The 60 metre band is an unusual HF band in that operation is limited to five specified channels, and the maximum power output allowed is defined by ERP rather than input power. It was created primarily to allow emergency communication during times when propagation conditions dictated use of a band higher frequency than 80 metres but lower than 40 metres.
The 60m Band is not available to hams in all countries, for example Australia. Its five USB channels exist on a secondary basis in the United States, with the NTIA (a US government agency) as the primary occupant of the band. It does not exist in Canada.
Because 60 metres was allocated relatively recently, most older amateur HF equipment does not support it. However, nearly all new multiband HF equipment can operate on 60 metres. Elecraft offers 60m as an optional hardware upgrade.
Only Upper Sideband Modulation (USB) is permitted on the 60 metre band. Unlike all other HF bands, CW operation is not allowed anywhere in the band. Amateurs are secondary users, and must yield the band to the primary users on request. Limiting amateur modulation to USB guarantees that the primary users can communicate with amateurs when necessary.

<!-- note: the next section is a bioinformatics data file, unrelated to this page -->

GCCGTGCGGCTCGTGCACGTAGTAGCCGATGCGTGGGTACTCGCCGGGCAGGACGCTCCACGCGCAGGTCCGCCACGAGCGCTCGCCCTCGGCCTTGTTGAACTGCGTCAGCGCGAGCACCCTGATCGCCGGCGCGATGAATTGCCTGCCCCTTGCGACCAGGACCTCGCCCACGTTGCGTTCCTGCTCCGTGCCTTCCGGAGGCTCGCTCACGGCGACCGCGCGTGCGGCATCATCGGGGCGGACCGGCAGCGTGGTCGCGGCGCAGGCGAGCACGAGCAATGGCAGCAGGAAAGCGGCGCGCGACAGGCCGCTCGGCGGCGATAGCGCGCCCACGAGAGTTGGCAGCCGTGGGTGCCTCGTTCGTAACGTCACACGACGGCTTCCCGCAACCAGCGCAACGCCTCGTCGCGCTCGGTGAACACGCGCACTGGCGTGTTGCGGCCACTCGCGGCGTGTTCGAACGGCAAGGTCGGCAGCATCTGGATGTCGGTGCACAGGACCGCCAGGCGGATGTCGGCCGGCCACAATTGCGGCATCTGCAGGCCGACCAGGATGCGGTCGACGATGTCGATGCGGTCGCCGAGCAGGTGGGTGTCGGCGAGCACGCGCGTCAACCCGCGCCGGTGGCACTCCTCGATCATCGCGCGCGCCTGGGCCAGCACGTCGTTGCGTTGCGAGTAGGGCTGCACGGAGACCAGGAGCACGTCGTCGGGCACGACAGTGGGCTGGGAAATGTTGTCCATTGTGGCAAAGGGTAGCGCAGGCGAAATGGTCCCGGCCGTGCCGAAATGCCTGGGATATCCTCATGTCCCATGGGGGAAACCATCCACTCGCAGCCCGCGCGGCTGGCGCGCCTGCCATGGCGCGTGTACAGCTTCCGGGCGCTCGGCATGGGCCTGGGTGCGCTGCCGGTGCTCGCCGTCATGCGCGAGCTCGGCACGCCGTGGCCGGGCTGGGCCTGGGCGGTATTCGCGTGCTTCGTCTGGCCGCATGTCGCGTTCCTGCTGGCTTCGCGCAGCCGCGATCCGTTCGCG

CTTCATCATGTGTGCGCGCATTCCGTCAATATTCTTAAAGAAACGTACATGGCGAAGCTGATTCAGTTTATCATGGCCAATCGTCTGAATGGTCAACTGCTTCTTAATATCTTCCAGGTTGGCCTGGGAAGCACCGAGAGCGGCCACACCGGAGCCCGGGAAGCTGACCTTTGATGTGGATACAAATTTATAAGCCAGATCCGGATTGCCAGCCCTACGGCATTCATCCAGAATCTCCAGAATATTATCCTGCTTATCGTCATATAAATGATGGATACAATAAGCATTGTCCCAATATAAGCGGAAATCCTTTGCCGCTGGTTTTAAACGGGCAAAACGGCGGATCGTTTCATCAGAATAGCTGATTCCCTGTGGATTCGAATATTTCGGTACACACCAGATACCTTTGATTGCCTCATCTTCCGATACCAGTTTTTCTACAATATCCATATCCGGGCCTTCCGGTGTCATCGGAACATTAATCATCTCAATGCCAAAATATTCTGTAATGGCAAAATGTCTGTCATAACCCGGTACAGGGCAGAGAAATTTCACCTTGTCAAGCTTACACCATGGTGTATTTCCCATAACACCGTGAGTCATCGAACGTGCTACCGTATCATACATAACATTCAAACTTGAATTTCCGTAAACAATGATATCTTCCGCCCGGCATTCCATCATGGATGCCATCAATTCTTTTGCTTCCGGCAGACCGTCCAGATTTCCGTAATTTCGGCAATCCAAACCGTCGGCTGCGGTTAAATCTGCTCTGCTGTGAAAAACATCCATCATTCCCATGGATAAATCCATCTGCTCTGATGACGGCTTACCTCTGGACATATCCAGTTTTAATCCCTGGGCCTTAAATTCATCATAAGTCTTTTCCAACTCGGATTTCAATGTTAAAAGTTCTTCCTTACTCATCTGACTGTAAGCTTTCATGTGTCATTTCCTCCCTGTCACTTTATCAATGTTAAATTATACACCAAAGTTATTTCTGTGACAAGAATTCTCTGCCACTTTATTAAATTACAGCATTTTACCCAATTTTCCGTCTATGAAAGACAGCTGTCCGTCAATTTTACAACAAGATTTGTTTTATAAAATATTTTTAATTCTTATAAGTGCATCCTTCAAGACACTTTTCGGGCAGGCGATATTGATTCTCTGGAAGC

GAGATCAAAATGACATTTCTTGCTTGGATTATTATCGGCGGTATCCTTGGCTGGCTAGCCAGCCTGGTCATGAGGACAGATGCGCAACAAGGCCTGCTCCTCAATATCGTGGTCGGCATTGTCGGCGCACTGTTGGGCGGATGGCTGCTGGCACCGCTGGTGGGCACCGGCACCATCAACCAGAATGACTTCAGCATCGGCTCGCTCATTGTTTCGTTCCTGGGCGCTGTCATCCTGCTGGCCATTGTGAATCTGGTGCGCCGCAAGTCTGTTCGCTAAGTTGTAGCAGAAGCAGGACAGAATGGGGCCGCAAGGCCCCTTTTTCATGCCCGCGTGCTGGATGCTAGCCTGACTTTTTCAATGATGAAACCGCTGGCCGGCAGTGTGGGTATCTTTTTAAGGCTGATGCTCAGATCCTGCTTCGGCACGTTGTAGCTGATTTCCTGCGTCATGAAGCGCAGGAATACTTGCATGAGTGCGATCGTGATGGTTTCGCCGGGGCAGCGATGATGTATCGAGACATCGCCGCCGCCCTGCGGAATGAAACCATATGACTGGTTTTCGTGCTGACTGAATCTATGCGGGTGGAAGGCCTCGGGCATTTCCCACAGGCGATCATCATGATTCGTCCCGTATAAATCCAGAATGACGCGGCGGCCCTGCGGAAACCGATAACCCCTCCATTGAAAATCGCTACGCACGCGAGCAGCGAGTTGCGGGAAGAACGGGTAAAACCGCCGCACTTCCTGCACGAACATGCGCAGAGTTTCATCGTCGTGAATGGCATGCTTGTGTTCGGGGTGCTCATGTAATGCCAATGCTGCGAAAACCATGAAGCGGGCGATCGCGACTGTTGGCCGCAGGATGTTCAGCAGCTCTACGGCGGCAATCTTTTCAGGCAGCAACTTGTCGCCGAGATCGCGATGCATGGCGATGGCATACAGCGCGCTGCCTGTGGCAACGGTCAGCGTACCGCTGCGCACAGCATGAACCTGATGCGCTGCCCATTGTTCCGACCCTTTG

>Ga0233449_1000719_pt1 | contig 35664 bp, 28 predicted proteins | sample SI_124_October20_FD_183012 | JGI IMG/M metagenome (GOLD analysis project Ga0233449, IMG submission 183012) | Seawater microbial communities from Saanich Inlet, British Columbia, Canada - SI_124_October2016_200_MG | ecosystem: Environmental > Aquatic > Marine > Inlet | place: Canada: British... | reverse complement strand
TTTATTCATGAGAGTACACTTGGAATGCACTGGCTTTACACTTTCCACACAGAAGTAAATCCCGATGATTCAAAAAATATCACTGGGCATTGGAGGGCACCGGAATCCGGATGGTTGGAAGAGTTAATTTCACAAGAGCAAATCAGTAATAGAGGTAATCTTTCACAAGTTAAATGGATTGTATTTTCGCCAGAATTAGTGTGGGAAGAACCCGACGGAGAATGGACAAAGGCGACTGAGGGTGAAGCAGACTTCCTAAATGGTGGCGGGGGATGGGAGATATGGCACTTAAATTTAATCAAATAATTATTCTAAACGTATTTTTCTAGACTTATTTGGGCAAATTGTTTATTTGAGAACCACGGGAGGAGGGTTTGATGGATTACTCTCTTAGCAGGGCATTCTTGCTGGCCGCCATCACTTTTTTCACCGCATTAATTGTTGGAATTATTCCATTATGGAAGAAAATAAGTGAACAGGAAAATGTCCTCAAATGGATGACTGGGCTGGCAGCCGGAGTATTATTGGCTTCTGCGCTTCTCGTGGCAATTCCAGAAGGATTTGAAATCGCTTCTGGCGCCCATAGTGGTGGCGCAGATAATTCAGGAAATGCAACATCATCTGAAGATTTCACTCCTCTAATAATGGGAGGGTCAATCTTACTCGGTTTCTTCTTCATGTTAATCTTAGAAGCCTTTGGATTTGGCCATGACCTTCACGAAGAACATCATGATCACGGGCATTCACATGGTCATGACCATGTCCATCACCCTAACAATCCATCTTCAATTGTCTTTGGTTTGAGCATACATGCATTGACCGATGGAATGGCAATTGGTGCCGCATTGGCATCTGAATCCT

While propagation over long distances by nighttime skywave would in theory be possible at these frequencies, strict power limits (maximum power is fifty watts ERP), a limited number of available channels and the unavailability of this spectrum for many non-US hams may limit its use in international communication.
|HF and MF||160 metres * 80 metres* 60 metres * 40 metres * 30 metres * 20 metres * 17 metres * 15 metres * 12 metres * 10 metres|
|VHF||6 metres * 4 metres * 2 metres * 1.25 metres|
|UHF||70 centimetres * 33 centimetres * 23 centimetres * 13 centimetres|
|Microwave||9 centimetres * 6 centimetres * 3 centimetres * 1.25 centimetres * Bands above 24GHz|
|See also||US bandplan|